• ChatGPT et al. are precisely implementations of Chinese rooms. Symbols go in, rules are applied, symbols go out, where is the understanding? The fact the rules are applied by a high-speed machine and not a human seems irrelevant. Feb 28 at 10:23
• @user253751 That's not a fact, that's your judgement: You are already certain that ChatGPT has no understanding, so you say it's just an implementation of a Chinese room. But a computationalist would say a human is also just a Chinese room: Words go in, a neural network (the brain) processes them, words come out. But e.g. Searle would disagree with this statement. That is, "X is an implementation of a Chinese room" is not a factual description of X, it's based in certain philosophical positions on what it means to be conscious and which things are or are not conscious. Feb 28 at 10:57
• @ACuriousMind Notice that I did not say anything about humans but only about ChatGPT. Feb 28 at 12:39

The chinese room argument is useless because it can be applied to the brain as well. Replace the slit with sensory input, the handbook with the wiring of the brain and the activity of the agent inside the room with neuron activity. In the same way the argument demonstrates that the room has no understanding it demonstrates that the brain has no understanding.

My personal assessment is that LLMs like chatGPT have a true understanding of the domain they were trained on. My reasoning is that the training forced the model to squeeze all the information it can utilize to make its predictions into the limited amount of its network parameters. In this regard the incorporation of understanding is a far more efficient usage of the available space than any other kind of data compression.

As many have stated, the Chinese room analogy is intended to show that any hardware + software instance that relies on rules alone (logical operators on input symbols) cannot be said to have understanding. It is not a good analogy, and the argument does not apply well to trained neural networks. Neural networks (ChatGPT is actually two trained NNs -- an input-trained NN and output-trained NN) are produced as a result of extensive training (for ChatGPT, unsupervised training to generate a language model, and a couple of stages of supervised training on its output sentences). This training creates many billions of weights that are instantiated in the NN, and these weights are applied across the NN nodes as it 'processes' an input prompt. From a macro view, the NN code is written in the logic of computer language, so one might conflate this with the logical operations on input signals described in the Chinese Room analogy, concluding that a NN is nothing but logical operations. This is a mistake, in my view. A trained NN is different in kind from the purely operational program that Searle described. By evolving weightings through training, NNs encode an incredibly complex object that Searle could not have imagined when he created the analogy. Does a neural network then have some kind of understanding? I think that it's clearly not anything like human understanding, but I also believe that it is at least some kind of understanding. There are many aspects to this discussion, to say the least. One main objection to Searle's argument is that if you look at individual neurons in the brain, you will not find understanding there either, but the physical brain does give rise to consciousness in some way (unless you believe in some extra 'magic' that overlays the physical brain -- something that Searle, a physicalist, would not allow).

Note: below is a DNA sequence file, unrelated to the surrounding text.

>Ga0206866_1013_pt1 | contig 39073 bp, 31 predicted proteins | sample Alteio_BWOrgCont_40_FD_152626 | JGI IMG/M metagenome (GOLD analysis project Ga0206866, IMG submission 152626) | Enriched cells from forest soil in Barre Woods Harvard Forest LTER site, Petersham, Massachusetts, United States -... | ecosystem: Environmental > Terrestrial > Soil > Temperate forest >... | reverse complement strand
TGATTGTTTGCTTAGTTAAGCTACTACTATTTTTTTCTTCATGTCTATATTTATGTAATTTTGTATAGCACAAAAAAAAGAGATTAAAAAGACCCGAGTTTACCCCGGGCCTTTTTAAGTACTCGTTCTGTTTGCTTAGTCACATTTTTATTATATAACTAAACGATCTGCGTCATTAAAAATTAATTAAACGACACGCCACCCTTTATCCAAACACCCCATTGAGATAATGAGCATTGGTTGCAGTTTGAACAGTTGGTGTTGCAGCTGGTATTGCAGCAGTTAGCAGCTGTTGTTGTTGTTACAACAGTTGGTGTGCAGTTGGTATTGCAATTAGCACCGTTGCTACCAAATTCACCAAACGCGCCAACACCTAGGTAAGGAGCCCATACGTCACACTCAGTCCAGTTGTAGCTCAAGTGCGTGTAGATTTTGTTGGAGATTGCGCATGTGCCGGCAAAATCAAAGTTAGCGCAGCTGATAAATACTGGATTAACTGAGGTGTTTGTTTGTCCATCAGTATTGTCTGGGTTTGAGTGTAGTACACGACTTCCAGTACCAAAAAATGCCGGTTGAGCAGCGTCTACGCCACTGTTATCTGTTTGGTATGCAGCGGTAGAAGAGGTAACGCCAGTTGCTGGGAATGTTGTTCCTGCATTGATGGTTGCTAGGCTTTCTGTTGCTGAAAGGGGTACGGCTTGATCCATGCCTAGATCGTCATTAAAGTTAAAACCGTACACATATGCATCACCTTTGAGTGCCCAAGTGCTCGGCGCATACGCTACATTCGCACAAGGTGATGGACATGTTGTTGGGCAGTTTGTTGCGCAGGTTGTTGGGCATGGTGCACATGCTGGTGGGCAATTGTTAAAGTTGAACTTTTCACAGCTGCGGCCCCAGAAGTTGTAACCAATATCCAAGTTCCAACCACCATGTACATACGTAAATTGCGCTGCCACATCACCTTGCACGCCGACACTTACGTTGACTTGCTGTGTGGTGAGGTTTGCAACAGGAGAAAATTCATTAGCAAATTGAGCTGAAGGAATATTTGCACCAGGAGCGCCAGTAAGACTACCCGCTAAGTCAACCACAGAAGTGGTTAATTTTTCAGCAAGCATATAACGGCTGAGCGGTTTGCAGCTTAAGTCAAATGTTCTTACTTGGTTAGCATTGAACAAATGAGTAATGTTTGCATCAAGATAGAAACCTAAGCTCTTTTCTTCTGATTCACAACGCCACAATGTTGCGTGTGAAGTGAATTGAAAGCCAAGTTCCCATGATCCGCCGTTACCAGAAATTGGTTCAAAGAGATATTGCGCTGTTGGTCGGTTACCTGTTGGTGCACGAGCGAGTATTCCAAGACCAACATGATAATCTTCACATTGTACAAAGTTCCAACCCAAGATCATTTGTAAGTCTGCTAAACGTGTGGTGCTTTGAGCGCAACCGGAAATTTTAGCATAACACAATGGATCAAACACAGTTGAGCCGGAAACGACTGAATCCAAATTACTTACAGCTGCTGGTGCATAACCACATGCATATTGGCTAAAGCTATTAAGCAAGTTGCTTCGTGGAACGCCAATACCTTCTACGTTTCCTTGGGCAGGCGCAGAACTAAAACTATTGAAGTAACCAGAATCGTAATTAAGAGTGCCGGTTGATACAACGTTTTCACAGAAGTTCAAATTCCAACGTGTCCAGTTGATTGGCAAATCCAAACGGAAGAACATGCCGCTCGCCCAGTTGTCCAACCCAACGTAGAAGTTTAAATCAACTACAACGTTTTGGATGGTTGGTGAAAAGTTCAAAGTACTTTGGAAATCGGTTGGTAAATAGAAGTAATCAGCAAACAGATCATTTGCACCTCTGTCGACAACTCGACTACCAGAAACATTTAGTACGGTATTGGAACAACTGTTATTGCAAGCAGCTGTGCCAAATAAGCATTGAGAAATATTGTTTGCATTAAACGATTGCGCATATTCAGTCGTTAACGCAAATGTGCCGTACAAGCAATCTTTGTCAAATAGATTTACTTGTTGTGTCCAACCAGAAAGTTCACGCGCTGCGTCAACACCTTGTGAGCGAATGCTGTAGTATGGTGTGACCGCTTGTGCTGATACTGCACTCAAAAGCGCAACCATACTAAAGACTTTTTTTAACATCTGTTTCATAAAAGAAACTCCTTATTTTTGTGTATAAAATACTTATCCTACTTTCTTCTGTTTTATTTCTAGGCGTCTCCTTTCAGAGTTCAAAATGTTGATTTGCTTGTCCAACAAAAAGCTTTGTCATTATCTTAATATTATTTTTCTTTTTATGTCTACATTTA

I suggest it makes all the difference in the world whether 'the knowledge' was acquired by parsing many examples to get 'a feeling for what's right' (AI/learning), or by detailed instructions (algorithmic).

Can you say how the exposition here relates to the Question title?

What point is there but that the AI system should and the algorithmic should not be able to expand its programmed capabilities?

How could anyone's understanding Chinese matter?

Do you know - or know of - anyone who believes ChatGPT understands anything? More importantly, anyone who can explain where most people's understanding comes from?

Do you know of people who know how to choose words based on anything but what they've seen?

Can you look again at '…it mostly gives answers that are correct?

Is that less or more useful/worth-while than the answers most people give?

How could understanding Chinese matter, unless you were specifically asking for translations? Are you?

I suggest that juggling Chinese symbols without understanding their meaning is irrelevant to ChatGPT.

If what you're really Asking is how far AI might be from 'understanding' anything, why not first define 'understanding'?

• Do you know - or know of - anyone who believes ChatGPT understands anything? Yes - people who don't understand how current AI works, i.e. most of the planet. Feb 28 at 10:40
• @IanKemp Ho, ho, ho. Was that pure cynicism or was there a useful point hidden in there? If you meant 'most of the planet' might believe that, had they any understanding or had ever heard of ChatGPT or anything similar, please Post some details. Mar 1 at 0:25
• @IanKemp People who know a whole lot about AI, and some about neuroscience, might also wonder about the difference between those things, and whether AI can really be said to not understand things. Mar 1 at 11:53